A cleanroom with ineffective filters isn’t a cleanroom at all. If you’re installing a filtration system or upgrading your cleanroom’s filters, Angstrom Technology can help! Our cleanroom design experts can make sure your air flow pattern is working effectively and set you up with the right filters for your application. We can also add you to our maintenance and cleaning schedule so you don’t have to worry when it’s time to replace your filters. Get in touch with Angstrom Technology to learn more.

What’s the Deal With Segmented Cleanrooms?

What’s the Deal With Segmented Cleanrooms?

An important part of cleanroom design is the choosing the best layout to suit your unique application. If your cleanroom has the challenge of needing to meet changing requirements or different levels of cleanliness, air changes, or pressure for different stages of work or to contain hazardous substances, it can be complicated to fit all of your cleanroom needs in one design. 

The solution to this problem is to segment your cleanroom design. Segmented cleanrooms are commonly used in medical applications that require separate spaces for different products or processes to ensure the safety of employees and their work.  Let’s explore segmented cleanrooms and their uses, and how their attributes can go beyond necessity in medical cleanrooms.

 

What Are Segmented Cleanrooms?

Segmented cleanrooms embrace different requirements and cleanroom classifications within a single cleanroom design. To do this, separate spaces are created within the cleanroom and modified to match the necessary requirements. Depending on the needs of the facility, this could mean a cascading pressure system utilizing a negative pressure room and higher pressure ante room; separate areas that meet different classifications, such as for manufacturing vs. packaging, treatment vs. isolation and quarantine, etc.; or any other separate-but-linked purposes your application requires.

Even when segmenting your cleanroom design isn’t required by your industry-specific standards or cleanroom classification, segmentation can offer added benefits like energy efficiency and cost savings. Rather than running the entire cleanroom at the lowest possible classification, a segmented cleanroom makes use of its systems where they’re most needed. This saves energy from powering FFUs and the cleanroom HVAC system, and lessens the strain on expensive HEPA filters. Also, there may be areas in the cleanroom where specialized products, like ESD-safe or classification-compliant materials, can be limited. By restricting use of those extra materials and energy costs to the segment where they’re being used, you’ll save money in your cleanroom design, build, and daily operational costs.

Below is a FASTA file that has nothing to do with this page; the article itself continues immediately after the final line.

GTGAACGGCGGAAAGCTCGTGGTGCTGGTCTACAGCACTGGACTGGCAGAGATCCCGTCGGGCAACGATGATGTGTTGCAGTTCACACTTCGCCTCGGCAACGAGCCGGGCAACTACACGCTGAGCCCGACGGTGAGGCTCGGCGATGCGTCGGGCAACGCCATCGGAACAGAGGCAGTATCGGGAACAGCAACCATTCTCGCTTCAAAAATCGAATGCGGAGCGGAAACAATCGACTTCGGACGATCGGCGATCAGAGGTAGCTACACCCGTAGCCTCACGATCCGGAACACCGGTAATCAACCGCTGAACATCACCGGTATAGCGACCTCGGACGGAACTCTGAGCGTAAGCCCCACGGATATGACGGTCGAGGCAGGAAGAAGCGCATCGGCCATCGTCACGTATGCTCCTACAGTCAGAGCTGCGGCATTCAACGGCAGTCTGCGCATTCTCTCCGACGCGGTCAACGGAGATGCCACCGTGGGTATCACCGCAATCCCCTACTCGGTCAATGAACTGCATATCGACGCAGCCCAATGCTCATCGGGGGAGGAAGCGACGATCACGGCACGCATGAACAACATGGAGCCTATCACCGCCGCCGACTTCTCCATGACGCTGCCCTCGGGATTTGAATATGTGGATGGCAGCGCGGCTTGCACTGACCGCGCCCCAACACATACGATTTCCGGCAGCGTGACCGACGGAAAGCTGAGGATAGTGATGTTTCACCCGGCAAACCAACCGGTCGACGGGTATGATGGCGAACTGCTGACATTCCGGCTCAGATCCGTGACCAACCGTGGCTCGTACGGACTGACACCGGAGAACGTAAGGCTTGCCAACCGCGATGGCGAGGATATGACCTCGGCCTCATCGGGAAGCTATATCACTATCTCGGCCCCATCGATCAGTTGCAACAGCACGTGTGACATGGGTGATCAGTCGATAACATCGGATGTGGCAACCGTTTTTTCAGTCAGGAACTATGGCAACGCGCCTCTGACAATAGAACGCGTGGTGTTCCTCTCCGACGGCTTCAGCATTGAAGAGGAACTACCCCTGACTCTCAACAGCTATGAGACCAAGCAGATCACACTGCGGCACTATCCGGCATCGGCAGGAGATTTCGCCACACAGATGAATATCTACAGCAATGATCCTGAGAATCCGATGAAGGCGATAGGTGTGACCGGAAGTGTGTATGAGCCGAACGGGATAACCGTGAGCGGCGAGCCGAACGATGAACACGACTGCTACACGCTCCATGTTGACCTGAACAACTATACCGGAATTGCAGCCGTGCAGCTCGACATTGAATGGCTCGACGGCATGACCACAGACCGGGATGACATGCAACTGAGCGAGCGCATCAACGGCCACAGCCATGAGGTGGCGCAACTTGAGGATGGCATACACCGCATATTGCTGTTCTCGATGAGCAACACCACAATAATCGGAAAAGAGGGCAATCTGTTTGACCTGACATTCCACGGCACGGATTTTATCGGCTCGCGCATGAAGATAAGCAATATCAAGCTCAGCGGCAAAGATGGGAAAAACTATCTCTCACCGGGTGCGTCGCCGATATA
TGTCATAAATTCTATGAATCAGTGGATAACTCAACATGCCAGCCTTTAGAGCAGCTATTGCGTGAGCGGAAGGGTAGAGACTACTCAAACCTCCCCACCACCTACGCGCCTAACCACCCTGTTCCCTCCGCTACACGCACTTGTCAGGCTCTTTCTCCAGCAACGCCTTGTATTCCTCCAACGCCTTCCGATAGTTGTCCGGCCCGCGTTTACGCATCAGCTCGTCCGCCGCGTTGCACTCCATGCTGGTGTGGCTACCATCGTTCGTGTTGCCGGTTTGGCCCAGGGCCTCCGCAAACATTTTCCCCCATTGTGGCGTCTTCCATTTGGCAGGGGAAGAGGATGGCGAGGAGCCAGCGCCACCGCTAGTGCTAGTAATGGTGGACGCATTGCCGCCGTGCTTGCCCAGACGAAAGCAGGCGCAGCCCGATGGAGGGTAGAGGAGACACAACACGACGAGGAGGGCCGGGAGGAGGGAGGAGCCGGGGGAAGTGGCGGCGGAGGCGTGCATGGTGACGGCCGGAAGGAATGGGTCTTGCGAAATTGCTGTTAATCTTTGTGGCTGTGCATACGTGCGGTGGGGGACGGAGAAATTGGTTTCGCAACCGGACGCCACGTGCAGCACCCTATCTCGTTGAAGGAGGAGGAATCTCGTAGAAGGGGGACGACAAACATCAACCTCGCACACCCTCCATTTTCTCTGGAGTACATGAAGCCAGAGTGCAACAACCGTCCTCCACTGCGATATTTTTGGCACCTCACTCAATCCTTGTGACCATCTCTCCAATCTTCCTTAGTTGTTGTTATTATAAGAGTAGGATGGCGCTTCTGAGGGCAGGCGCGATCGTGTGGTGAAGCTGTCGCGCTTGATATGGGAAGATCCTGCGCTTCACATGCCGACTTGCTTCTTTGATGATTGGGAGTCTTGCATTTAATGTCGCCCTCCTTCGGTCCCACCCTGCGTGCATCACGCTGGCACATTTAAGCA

What Medical Applications Benefit from Segmented Cleanrooms?

Segmented cleanrooms are useful in medical applications where different requirements are necessary, particularly in medical device cleanrooms, pharmaceutical cleanrooms, and medical research cleanrooms.

Medical Device Cleanrooms

Medical device cleanrooms are governed by different requirements depending on the stage of production;  for example, between manufacturing and packaging. Most medical device manufacturing cleanrooms are required to comply with ISO 14644-1 Class 5-7, while medical device packaging is regulated by Class 7-8 standards. Also, while both phases are confronted with risks due to electrostatic discharge, it is most important to control static in the packaging phase, requiring more safeguards to dispel or conduct charges away from devices using ESD-safe equipment and materials. 

A segmented medical device cleanroom design could accommodate all of these requirements, by separating classifications within the same facility. Rather than running the entire space at the lowest possible classification, a segmented cleanroom would save significant energy costs, and be able to more efficiently prioritize operations according to each phase of medical device assembly.

Pharmaceutical Cleanrooms

Many pharmaceutical cleanrooms are designed using cascading pressure rooms with different pressure levels. In this system, each segment has a higher or lower pressure and a specific use to help protect contaminants from leaving one space and transferring to another where they could reduce the effectiveness of compounds, nullify test results, or even endanger human or animal life.

For example, the compounding area in a pharmaceutical cleanroom has different classification requirements and even a different pressure than the ante room attached to it. The purpose of the ante room is to allow the pressure difference to exist, and create a step down for employees to prepare before entering or after exiting the stringent segment. Segmented cleanrooms allow a single pharmaceutical cleanroom to house separate classifications in order to work with hazardous compounds safely and efficiently.

Medical Research Cleanrooms

Medical research cleanrooms may require an adjacent space for biosafe procedures or to house a negative pressure room. If the work involves sensitive or hazardous substances, a more rigorous classification and pressure will be required to isolate the work from external contamination or restrict contaminants from exiting the cleanroom. Segmented cleanrooms are used to allow these processes to occur within the same facility. An intuitive cleanroom design helps researchers focus on their work and feel safe within their environment.